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470 PATHOGENIC BACTERIA.
tains gas-bubbles and is sometimes frothy. Occasionally
the patients recover, especially when the infected part is
susceptible of amputation, but death is a more common
outcome. After death the body begins to swell almost
immediately; it may attain twice its normal size and be
unrecognizable. Upon palpation a peculiar crepitation
can be felt in the subcutaneous tissue nearly everywhere,
and the presence of gas in the blood-vessels is easy of
demonstration. The gas is inflammable, and as the bub-
bles ignite explosive sounds are heard.
At the autopsy the gas-bubbles are found in most of
the internal organs, sometimes so numerously as to justify
the German term " Schaumorganen (frothy-organs).
The liver especially is apt to show this frothy con-
dition. When the tissues from such a case are hardened
and examined microscopically it is found that the bub-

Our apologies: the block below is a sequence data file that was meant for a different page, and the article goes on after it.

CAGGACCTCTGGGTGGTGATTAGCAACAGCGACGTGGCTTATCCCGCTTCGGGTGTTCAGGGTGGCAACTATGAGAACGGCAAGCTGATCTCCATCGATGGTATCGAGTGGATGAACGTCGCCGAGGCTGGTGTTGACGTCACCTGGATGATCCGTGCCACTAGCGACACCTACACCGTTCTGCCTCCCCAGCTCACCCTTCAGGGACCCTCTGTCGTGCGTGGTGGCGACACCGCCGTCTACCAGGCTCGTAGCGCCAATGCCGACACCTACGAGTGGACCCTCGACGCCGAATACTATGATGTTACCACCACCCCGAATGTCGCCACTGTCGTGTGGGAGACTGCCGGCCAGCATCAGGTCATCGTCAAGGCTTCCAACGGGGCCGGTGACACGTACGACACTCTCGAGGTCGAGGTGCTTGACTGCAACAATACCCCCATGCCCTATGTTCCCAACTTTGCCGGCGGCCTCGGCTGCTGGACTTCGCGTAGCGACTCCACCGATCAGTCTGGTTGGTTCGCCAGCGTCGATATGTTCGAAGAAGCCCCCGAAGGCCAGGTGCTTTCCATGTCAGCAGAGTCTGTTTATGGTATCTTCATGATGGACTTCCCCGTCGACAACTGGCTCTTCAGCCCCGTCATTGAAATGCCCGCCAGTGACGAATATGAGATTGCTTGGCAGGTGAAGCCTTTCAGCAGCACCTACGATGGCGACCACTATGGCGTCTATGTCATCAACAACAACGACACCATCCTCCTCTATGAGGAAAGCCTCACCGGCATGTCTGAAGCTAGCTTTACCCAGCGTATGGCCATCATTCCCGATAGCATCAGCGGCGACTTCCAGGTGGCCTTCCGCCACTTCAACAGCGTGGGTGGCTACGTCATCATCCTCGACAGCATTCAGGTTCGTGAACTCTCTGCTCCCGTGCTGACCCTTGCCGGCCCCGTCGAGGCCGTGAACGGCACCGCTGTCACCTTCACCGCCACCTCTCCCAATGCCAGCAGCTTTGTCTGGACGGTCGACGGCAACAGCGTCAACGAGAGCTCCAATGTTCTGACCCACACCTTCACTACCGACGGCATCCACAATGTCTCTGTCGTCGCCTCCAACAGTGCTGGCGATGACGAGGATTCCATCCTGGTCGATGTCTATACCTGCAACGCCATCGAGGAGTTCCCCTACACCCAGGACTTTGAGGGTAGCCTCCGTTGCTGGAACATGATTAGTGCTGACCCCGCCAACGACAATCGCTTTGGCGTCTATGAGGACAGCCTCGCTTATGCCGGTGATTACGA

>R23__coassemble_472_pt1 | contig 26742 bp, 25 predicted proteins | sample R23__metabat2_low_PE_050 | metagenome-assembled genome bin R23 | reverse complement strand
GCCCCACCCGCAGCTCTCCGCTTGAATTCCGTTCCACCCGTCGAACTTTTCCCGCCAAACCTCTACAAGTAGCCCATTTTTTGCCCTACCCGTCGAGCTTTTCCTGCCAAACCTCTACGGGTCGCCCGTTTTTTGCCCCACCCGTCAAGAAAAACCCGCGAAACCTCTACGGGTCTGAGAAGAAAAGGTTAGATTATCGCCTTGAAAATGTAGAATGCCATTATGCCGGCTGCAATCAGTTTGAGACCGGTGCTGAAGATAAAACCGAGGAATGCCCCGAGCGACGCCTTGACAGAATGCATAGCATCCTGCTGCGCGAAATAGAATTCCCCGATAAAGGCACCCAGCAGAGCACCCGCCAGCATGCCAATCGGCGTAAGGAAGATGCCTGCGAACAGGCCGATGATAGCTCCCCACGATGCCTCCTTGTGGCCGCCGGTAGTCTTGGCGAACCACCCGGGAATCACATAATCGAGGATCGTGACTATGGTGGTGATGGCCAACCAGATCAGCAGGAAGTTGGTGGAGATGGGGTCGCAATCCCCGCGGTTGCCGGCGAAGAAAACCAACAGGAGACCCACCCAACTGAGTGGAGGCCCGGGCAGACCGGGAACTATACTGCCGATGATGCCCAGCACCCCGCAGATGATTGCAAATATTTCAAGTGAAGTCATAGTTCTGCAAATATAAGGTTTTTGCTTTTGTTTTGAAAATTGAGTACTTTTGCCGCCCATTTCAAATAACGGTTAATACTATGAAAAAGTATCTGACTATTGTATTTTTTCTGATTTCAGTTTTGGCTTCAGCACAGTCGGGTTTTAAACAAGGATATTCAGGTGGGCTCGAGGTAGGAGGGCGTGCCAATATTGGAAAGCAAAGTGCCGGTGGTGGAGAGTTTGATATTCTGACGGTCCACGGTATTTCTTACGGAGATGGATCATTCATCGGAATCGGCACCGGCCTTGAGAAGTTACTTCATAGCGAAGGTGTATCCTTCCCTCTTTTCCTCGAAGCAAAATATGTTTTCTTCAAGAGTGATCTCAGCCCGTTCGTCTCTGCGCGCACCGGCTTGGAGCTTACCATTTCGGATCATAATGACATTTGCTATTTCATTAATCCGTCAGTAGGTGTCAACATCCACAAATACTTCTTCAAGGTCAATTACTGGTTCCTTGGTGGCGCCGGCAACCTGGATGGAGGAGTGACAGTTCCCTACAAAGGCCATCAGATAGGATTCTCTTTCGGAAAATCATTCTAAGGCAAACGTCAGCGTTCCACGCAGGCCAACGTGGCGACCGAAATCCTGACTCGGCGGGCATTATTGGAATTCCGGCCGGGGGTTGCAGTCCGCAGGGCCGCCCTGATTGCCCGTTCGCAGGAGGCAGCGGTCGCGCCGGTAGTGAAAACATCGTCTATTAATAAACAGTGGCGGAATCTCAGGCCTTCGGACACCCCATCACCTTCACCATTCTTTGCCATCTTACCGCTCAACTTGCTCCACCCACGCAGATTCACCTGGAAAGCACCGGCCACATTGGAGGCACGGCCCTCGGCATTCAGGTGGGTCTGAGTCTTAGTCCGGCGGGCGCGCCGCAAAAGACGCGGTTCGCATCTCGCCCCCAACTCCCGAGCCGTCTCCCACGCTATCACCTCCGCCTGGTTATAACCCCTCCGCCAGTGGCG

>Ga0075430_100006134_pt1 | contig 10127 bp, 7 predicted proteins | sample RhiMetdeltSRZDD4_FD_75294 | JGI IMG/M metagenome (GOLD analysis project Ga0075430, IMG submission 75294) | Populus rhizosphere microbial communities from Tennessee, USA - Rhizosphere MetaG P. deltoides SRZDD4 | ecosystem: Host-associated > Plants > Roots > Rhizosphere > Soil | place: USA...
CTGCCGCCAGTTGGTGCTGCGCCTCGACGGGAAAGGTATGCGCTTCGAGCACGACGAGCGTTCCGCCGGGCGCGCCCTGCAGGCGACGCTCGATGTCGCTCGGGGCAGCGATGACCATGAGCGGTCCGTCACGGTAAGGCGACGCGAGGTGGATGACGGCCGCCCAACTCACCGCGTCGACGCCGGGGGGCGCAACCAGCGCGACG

bles appear as open spaces in the tissue, the ^borders of
which are lined with large numbers of the gas bacillus.
There are also clumps of bacilli without gas-bubbles, but
surrounded by tissue, whose nuclei show a disposition to
fragment or disappear, and whose cells and fibers show
signs of disintegration and fatty change. In discussing
these changes Ernst1 concluded that they were ante-
mortem and due to the irritation caused by the bacillus.
The gas-production he regarded as postmortem.
In the internal organs the bacillus is usually found in
pure culture, but in the wound it is generally mixed with
other bacteria. On this account it is difficult to estimate
just how much of the damage before death is the result
of the activity of the gas bacillus. That gas-production
after death has nothing to do with pathogenesis during
life is shown by injecting into the ear-vein of a rabbit
a liquid culture of the gas bacillus, allowing about five
minutes' time for the distribution of the bacilli through-
out the circulation, and then killing the rabbit. In a few
hours the rabbit will swell and his organs and tissues
will be riddled with the gas-bubbles.
1 Virchow's Arckiv, Bd. 133, Heft ii.